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posted: 9/4/2014 1:01 AM

Experience the real west in Nebraska

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  • Contemplating America's pioneers through the framework of a wagon once headed west is among many Nebraska experiences along the Oregon Trail.

      Contemplating America's pioneers through the framework of a wagon once headed west is among many Nebraska experiences along the Oregon Trail.
    Photo by Christine Tibbetts

  • Mercantile building is part of living history collection at High Plains homestead, including lodging.

      Mercantile building is part of living history collection at High Plains homestead, including lodging.
    Photo by Christine Tibbetts

  • gazing at that field and sandhill behind is more memorable

      gazing at that field and sandhill behind is more memorable
    Photo by Christine Tibbetts

  • Walk along a 24 million year old stream bed to experience Toadstool Geological Park in western Nebraska--sand sediment pillars lasting through eons of time.

      Walk along a 24 million year old stream bed to experience Toadstool Geological Park in western Nebraska--sand sediment pillars lasting through eons of time.
    Photo by Christine Tibbetts

 
By Christine Tibbetts
TravelingMom.com

Why share America's Wild West with the kids simply by watching western movies when you can experience the real deal together in western Nebraska?

Following the paths of pioneers doesn't require arduous treks or campfire cooking; drive right up to stunning natural monuments frontier western settlers noted over and over again in their diaries. Hike in the wilderness adjacent to land where soldiers and Indians struggled to define new relationships. Ride your bike on the Oregon Trail. Or the Pony Express. Or the California Gold Rush Trail and Mormon Pioneer route.

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For an even more historic experience, you can walk in riverbeds 24 million years old and admire the sandhills formed 8,000 years ago. Seems western Nebraska and Mongolia are the only places in the world to see this geologic formation.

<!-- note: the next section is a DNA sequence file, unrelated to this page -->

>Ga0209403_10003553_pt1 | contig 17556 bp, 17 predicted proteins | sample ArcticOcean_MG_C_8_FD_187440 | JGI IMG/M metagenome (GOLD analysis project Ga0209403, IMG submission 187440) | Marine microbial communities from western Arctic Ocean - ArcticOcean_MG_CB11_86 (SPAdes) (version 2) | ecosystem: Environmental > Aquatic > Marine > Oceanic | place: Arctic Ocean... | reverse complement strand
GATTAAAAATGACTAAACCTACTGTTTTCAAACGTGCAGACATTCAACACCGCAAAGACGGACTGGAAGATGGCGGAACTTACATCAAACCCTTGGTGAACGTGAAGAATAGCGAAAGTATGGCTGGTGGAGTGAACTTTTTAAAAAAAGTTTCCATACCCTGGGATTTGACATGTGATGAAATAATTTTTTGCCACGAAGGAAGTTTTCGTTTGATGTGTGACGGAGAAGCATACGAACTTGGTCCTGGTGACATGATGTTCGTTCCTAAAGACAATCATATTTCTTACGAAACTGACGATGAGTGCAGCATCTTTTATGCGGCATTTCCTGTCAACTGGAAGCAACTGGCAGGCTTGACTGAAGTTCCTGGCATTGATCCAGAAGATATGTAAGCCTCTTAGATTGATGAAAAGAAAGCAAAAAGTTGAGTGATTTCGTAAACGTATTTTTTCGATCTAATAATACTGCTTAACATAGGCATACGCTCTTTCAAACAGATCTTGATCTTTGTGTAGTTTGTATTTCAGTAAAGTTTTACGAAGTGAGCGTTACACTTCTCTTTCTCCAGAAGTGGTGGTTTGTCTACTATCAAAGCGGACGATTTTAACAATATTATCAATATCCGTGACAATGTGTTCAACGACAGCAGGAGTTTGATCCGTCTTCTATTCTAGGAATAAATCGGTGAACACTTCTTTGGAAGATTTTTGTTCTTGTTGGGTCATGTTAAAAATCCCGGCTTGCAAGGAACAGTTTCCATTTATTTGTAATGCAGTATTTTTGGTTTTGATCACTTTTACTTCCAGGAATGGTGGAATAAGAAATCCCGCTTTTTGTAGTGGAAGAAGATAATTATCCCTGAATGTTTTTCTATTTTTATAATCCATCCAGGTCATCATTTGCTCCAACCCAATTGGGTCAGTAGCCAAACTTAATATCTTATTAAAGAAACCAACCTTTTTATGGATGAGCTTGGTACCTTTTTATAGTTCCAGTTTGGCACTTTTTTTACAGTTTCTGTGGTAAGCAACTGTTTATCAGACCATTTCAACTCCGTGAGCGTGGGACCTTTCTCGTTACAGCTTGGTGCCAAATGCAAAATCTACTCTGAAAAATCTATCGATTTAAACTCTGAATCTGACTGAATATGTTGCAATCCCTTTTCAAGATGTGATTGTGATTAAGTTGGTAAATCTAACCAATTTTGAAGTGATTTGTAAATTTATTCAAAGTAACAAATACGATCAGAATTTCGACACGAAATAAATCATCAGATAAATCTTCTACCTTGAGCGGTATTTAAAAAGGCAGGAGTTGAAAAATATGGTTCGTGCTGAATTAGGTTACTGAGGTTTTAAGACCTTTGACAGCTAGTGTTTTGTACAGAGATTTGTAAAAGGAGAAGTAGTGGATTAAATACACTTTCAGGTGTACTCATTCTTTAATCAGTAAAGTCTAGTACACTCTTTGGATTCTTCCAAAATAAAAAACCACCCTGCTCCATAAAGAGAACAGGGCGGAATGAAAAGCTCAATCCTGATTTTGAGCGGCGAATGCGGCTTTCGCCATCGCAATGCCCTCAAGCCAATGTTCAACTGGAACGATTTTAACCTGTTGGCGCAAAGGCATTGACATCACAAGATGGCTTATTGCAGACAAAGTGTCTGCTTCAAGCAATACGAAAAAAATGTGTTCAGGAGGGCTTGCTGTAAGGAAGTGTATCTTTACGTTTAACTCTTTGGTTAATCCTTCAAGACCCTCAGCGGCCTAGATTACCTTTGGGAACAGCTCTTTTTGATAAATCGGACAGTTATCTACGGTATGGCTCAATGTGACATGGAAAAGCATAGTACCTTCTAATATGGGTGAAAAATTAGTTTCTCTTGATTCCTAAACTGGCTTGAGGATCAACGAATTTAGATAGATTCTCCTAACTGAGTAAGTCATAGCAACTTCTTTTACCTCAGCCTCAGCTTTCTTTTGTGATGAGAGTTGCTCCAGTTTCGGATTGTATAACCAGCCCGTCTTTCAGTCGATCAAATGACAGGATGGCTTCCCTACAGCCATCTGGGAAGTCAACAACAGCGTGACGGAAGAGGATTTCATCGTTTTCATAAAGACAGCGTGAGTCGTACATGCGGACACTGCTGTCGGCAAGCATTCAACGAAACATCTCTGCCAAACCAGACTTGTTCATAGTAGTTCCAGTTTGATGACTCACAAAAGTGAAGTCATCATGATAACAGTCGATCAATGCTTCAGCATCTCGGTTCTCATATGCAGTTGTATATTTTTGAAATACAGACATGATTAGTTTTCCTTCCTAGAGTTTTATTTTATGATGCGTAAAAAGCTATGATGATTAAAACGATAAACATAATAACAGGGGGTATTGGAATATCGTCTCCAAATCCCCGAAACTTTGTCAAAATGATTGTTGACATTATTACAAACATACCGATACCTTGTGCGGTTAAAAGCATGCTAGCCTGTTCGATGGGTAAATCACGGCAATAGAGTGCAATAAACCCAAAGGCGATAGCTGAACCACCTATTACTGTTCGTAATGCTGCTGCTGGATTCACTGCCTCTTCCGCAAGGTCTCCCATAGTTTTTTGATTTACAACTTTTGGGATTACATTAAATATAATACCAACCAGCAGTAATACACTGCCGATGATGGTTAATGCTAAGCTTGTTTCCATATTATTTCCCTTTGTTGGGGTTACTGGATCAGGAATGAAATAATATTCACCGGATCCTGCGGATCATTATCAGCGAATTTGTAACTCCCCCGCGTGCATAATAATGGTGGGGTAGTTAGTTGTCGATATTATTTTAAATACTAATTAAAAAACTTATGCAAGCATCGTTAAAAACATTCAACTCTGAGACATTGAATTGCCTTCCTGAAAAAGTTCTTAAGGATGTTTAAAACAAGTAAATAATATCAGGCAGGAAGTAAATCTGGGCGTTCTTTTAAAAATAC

Unlike Mongolia, western Nebraska is an easy road trip from Chicago.

Western Nebraska is rich with carefully designated scenic, historic places with grand views. National designations that lured me for their beauty include:

• Natural landmarks.

• Scenic rivers.

• Wilderness.

• Historic trails.

• Forest.

• Monuments.

Most have a story to match the view.

I visited as a guest of the Nebraska Tourism Commission and found the pioneer spirit still alive and well in 2014 in the form of descendants of original homesteaders who welcome guests and tell the stories of their families learning to live on the plains.

There's Becci Thomas in Alliance, the great-granddaughter of a widowed woman with four children who claimed a Homestead Act plot of land and built a life in Alliance. Thomas manages the very modern and well-financed Knight Museum and Sandhills Center, filled with sophisticated exhibits, personal stories and extensive genealogical records.

You'll also find two bed and breakfast inns in Alliance, population 8,700, plus a farm B & B. The north-south road from Sidney to Alliance is US 385, also known as the Gold Rush Byway.

Allan and Cher Maybee fill their four-bedroom inn named Barn Anew in Mitchell with 1880s furnishings and original Arapaho, Sioux and Cheyenne art. Stay here with views of the Wildcat Hills, pine-covered bluffs rising suddenly from the vast plains, and you're close to Scotts Bluff National Monument.

He's a skilled storyteller, perhaps from years teaching in Wyoming near the Wind River Reservation, perhaps from trail scout experiences on horseback following the 2,200-mile Oregon Trail. He delivers his stories with energy to engage kids and the adults traveling with them.

If you're visiting with kids, they will want to be more western than sleeping with antiques in a converted barn. Book the tiny gypsy wagon -- $75 a night -- or the equally cozy sheep wagon. Cozy, in the midst of lovely gardens, with outhouse nearby. This won't work if the children need supervision.